Another method that I use to transfer embroidery patterns for Crazy Quilting is to first trace the pattern onto regular tracing paper.  Then cut out around the tracing, leaving at least 1" tracing paper around the pattern.  Baste this to your fabric.  Then using a running stitch, sew through the lines of your pattern.  Then tear the tracing paper away.  You can remove the running stitches as you embroider.  Depending on the size of your embroidery thread and the color of thread used for your running stitch, sometimes you can just leave the running stitch there because you can't see it.  The best part about this method is that there are no markings on your fabric. 

I also sometimes cut around the pattern and iron it to the center of freezer paper that's as big as your background fabric, that is when I can see my pattern through my background.  First,find the center of the freezer paper, pattern and background fabric by folding in half, then in half again.  Then align the cross folds of the freezer paper and pattern and iron the pattern in place.  Then align the background fabric and press that to the freezer paper.  Then, using the tool of your choice, you can trace the pattern onto the fabric.  The freezer paper acts as a stabilizer making it easier to get the pattern accurate.   

Linny T

 

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ls2116 replied on Sun, Oct 14 2012 6:47 PM

Hi Gini!  I read this it sounds like what i needed for doing quilting motif design transfer.  I guess I have to think of the quilting motifs like applique project.  What does the saran do?

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Thea replied on Sun, Oct 14 2012 8:02 PM

Sheryl, use the new frixion pens to transfer your design - they are the best - they iron away when you want them gone and stay until heat hits them.  If you don't have a light box tape your pattern to a sunny window and tape the fabric over top of it and trace through it - or if you have a piece of glass - tape the pattern to that with the muslin and hold it up so the light is behind it.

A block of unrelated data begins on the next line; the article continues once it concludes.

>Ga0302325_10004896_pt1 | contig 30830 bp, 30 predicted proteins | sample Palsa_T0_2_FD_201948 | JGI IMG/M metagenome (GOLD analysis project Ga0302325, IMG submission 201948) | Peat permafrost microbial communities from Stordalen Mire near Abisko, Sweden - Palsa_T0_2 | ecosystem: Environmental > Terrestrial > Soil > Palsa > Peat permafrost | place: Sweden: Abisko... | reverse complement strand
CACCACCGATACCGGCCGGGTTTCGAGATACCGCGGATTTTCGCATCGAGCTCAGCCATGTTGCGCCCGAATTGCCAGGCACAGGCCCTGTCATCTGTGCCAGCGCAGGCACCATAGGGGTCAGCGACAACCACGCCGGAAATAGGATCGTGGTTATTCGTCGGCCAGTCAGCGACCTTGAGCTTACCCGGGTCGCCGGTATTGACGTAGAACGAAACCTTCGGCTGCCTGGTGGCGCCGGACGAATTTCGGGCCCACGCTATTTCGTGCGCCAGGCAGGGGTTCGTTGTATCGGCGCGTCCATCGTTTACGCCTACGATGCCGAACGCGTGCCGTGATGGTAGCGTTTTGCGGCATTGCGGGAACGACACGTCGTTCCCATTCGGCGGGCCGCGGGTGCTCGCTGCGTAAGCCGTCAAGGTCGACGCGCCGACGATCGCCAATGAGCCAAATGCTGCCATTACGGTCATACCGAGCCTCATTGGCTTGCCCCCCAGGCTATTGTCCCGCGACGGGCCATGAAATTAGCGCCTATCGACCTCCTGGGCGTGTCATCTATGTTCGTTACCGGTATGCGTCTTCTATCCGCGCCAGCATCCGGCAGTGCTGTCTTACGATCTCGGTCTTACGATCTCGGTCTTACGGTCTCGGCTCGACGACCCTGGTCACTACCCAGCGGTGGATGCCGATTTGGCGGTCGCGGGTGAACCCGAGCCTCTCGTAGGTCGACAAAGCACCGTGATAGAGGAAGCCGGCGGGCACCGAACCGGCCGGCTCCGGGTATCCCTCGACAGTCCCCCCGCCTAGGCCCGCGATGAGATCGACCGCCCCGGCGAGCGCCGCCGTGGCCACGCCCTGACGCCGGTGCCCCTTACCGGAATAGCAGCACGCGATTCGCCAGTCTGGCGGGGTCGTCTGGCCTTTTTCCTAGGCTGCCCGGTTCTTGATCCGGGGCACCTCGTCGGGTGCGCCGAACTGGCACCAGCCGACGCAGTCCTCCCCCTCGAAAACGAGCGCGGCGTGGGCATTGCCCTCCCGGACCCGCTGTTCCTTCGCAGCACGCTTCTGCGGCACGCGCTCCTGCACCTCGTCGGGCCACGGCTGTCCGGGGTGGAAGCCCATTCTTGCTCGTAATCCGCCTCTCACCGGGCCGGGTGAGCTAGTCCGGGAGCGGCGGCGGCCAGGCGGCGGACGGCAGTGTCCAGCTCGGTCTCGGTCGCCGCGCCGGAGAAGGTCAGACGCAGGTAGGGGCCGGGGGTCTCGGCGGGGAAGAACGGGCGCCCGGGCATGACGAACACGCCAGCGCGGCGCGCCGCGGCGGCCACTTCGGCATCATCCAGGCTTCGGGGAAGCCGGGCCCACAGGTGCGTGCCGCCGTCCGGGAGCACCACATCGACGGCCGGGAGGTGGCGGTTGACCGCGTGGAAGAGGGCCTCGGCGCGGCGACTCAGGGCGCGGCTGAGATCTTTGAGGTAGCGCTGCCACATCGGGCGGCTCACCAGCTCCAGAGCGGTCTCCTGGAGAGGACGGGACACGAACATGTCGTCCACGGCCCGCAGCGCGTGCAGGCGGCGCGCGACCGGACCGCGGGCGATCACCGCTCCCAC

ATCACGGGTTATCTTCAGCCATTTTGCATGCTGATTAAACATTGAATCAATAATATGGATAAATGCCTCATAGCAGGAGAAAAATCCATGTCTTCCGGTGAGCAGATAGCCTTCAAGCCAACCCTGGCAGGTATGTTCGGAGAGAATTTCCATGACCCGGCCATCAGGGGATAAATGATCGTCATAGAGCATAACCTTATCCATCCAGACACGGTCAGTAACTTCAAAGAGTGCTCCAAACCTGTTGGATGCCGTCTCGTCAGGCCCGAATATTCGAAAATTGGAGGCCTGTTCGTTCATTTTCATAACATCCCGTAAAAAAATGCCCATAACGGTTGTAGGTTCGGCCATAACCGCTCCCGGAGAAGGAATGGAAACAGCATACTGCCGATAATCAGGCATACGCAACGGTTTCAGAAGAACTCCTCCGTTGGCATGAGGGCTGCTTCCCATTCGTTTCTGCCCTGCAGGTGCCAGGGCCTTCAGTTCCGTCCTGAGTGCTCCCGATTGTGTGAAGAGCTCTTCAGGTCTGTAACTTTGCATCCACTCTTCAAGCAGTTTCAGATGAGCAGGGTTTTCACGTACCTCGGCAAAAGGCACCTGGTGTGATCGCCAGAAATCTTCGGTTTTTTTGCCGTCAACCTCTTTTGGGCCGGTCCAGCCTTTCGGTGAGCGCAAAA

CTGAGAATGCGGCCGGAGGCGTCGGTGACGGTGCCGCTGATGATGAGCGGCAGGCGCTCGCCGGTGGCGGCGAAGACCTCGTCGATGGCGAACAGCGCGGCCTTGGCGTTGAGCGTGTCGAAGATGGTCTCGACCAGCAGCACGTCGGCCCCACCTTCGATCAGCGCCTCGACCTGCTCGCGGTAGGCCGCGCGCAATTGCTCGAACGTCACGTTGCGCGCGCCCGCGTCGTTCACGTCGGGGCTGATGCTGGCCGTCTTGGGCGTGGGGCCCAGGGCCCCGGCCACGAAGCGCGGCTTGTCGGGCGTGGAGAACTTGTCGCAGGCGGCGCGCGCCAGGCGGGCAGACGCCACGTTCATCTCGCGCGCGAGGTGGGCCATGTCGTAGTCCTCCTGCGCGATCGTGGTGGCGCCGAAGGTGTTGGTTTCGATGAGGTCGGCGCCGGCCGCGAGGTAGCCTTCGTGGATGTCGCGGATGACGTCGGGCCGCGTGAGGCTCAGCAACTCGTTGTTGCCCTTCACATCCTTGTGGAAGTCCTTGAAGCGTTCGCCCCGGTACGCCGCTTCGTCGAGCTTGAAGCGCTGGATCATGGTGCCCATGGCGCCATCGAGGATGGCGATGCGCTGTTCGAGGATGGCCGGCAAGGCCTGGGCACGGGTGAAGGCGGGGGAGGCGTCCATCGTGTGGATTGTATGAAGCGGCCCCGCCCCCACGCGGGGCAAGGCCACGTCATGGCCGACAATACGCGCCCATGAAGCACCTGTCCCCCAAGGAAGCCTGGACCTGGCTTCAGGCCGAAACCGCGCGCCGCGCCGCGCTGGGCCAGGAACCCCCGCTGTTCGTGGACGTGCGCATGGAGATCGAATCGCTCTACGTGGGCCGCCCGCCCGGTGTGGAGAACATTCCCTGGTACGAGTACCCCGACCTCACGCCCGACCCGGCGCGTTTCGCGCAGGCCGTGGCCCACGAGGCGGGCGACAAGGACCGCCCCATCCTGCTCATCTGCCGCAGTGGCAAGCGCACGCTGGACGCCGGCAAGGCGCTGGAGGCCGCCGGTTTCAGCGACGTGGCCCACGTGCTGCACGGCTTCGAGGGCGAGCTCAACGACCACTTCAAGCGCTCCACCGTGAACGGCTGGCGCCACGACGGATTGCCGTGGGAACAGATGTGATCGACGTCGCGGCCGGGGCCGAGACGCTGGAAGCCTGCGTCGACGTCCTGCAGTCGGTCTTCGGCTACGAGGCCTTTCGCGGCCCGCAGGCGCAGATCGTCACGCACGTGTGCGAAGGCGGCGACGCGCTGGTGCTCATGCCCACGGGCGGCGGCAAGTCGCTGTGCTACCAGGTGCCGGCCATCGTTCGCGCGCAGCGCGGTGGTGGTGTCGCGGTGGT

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ls2116 replied on Mon, Oct 15 2012 5:19 AM

Thanks Thea for the suggestion of frixion might help me with transfering quilting motif.

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Just be sure to test the Frixion on a scrap of YOUR fabric before tracing the design.  On at least some fabrics, there is a "ghost" of the ink after it "disappears".  The ink isn't really gone.  You can prove it by putting the scrap in cold water or even the freezer and it will reappear...  I've had samples where the ink disappeared perfectly with the iron, but a faint white line was still visible in good light.  I only use the Frixion when the lines can't/won't be visible on the quilt top...

stitcheraz

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Kris replied on Mon, Oct 15 2012 3:52 PM

stitcheraz:
Just be sure to test the Frixion on a scrap of YOUR fabric before tracing the design.  On at least some fabrics, there is a "ghost" of the ink after it "disappears".  The ink isn't really gone.

This is what keeps me from using these pens on dark fabric. I used it on a couple blocks and really didn't like seeing those lines after I pressed.

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ls2116 replied on Mon, Oct 15 2012 9:19 PM

thanks for tip .  not sure how i'm going to do my transfer for bluework.